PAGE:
Ethernet cables are used to connect computers to networks, modems, or routers via a wired connection. The cables transmit data through twisted pairs of copper wire or solid core wires in RJ-45 connectors. Twisted pair cables are made up of four twisted pairs of copper wire. In some cases only two pairs are used to transmit information, but in faster cables all four pairs are used. Wired connections are often more stable and reliable than wireless connections. Different types of cables are used for different applications and different distances. In most Ethernet cables, the signal degrades over distance. The type of cable used affects the network speed and connectivity, and it is therefore important to use the right cable for the right application. Choosing the right type of Ethernet cable depends on the network type and speed, the distance and terrain to be covered, and the cable's function. Shoppers can find Ethernet cables at PC shops and online.
Types of Ethernet Cables
A number of different types of Ethernet cables are available on the market today. The different types are most commonly identified according to category definitions, but they can also be differentiated by the types of plugs used.
Ethernet Cable Categories
Ethernet cabling categories are defined by the Electronic Industries Association and the Telecommunications Industry Association (EIA/TIA). Categories are defined according to each type of cable's performance, and the network speed and frequency (or bandwidth) it can support. The table below gives a brief description of the most common types of cabling available.
Ethernet Cable Type
Older networks worked with Cat 3 cable and this type of cable is no longer readily available. It supports 16 MHz bandwidth, 10 Mbps Ethernet connections, and can be used for voice and telephony.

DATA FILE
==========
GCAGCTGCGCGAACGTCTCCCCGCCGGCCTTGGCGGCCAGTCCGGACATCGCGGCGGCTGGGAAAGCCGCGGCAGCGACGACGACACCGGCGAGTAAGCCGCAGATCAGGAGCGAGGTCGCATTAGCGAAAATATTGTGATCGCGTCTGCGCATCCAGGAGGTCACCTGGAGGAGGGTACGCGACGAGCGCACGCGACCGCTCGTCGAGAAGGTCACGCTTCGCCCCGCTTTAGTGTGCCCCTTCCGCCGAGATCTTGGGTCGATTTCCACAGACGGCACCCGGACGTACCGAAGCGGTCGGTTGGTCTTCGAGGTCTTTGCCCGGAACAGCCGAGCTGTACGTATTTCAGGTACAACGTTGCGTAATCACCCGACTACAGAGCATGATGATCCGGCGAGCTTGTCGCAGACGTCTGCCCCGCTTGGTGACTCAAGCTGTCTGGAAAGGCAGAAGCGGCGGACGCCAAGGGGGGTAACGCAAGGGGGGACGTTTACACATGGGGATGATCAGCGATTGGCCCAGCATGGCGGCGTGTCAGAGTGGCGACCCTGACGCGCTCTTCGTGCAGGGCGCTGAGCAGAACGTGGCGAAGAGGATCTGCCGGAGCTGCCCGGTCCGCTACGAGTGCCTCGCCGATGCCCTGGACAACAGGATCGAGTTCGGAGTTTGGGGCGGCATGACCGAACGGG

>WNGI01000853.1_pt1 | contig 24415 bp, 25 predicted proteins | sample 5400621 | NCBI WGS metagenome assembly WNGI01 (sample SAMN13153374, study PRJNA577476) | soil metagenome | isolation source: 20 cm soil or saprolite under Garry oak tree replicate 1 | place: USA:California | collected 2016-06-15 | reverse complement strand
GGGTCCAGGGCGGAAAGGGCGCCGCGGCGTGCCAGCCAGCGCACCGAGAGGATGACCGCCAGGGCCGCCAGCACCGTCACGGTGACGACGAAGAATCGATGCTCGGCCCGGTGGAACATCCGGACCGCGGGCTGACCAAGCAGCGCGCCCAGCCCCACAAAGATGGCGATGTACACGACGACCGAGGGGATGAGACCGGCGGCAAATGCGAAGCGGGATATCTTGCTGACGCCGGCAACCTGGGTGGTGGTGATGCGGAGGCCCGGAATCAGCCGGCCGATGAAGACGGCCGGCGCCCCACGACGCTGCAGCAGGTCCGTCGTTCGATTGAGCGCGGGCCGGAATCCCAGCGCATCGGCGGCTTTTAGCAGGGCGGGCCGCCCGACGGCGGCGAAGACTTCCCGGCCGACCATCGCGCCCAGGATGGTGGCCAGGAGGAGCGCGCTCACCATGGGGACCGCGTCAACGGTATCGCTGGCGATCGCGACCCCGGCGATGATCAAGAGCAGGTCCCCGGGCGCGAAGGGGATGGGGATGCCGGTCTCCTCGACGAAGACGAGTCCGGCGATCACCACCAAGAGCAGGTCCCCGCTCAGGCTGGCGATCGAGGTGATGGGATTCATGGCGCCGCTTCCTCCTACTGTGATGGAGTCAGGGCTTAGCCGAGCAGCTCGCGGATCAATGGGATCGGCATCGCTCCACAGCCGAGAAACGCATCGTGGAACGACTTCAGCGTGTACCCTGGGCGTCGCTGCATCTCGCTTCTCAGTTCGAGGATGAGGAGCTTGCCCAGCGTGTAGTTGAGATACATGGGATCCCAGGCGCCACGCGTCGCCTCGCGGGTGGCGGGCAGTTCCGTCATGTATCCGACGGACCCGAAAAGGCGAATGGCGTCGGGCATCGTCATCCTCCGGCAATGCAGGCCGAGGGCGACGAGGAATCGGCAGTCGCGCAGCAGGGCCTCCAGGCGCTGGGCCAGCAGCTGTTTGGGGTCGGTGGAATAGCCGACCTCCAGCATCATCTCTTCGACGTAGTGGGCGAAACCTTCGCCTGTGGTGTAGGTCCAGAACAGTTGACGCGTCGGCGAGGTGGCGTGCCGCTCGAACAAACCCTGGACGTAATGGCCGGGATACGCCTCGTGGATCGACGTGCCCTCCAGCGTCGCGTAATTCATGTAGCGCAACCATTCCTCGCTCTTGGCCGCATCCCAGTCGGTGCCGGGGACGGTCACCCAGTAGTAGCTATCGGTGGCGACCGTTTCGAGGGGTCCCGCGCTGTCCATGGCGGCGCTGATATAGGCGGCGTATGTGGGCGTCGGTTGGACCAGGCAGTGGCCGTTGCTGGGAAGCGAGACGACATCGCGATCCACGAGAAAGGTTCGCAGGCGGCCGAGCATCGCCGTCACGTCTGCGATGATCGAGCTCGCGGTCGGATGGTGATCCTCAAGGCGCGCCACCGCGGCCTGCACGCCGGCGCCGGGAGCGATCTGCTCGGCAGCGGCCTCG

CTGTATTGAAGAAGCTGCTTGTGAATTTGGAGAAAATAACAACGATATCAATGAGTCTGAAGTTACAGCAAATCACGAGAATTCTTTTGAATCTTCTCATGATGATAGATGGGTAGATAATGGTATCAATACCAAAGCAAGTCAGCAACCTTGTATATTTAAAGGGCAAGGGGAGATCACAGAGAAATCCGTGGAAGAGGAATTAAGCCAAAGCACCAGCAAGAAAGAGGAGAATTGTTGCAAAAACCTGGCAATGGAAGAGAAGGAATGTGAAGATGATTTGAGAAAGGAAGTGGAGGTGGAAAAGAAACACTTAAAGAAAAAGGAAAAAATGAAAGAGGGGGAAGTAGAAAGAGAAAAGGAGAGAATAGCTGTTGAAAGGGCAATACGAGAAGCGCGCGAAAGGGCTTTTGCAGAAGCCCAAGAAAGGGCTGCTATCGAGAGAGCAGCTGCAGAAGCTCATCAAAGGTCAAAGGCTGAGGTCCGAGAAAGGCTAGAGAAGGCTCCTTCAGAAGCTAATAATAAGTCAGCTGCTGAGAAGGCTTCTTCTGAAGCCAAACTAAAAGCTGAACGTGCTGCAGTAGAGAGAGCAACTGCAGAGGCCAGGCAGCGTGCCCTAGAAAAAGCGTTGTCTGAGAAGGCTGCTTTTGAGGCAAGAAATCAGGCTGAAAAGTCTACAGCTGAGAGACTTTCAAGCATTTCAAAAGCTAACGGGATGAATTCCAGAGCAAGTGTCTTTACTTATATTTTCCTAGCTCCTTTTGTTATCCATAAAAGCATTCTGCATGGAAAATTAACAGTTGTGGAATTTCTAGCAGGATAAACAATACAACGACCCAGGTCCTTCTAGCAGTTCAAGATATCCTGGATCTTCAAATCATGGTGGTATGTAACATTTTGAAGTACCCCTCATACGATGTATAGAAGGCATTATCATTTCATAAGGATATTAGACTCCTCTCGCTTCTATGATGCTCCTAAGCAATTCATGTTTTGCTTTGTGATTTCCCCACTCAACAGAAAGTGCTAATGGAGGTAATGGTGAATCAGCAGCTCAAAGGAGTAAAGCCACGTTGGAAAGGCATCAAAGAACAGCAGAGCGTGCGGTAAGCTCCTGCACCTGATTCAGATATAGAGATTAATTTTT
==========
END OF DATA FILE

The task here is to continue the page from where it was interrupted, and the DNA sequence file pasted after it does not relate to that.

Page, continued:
Cat 5 cable is backwards compatible with Cat 3 applications, but supports 100 MHz bandwidth and 10/100 Mbps Ethernet connections.
Cat 5E is the enhanced version of Cat 5 and is most common. However, with constant increases in internet speeds, Cat 5E is becoming a budget option. Cat 5E helps to prevent electromagnetic interference and can support Ethernet connections of 10/100/1000 Mbps, and 100 to 400 MHz bandwidth. 1000 Mbps Ethernet is also known as Gigabit Ethernet. All four wire pairs in the cable are used.
Cat 6 cables are backwards compatible with all other cables. They are like Cat 5E cables, but have larger gauge wires and work for Ethernet connections up to 10 Gbps. They support up to 250 MHz bandwidth. Cat 6 cables were developed with Gigabit Ethernet in mind. Those who are upgrading their network cables should consider installing Cat 6 as this will eliminate the need to upgrade again in the near future. When installing cables for 10Gbps Ethernet, Cat 6 cables can be used over distances of up to 185 feet, but Cat 6a should be used for distances up to 300 feet.
Cat 7 cabling is also known as Class F. This fully shielded variety supports bandwidths of up to 600 MHz, but is not used for home networking.
As mentioned above, Cat 5E cables are the most common and economical cables available, but Cat 6 should be considered when upgrading a home network.
Ethernet Cable Plugs
Ethernet cables come with a plug at each end. The type of plug or connection determines the cable's use. The typical, most common cable is known as a straight-through cable. If one holds the ends side by side one can see that the smaller colored wires that make up the cable are in the same color order from left to right. These cables are used to connect two different devices, for example a PC to a hub or switch, or a router to a switch.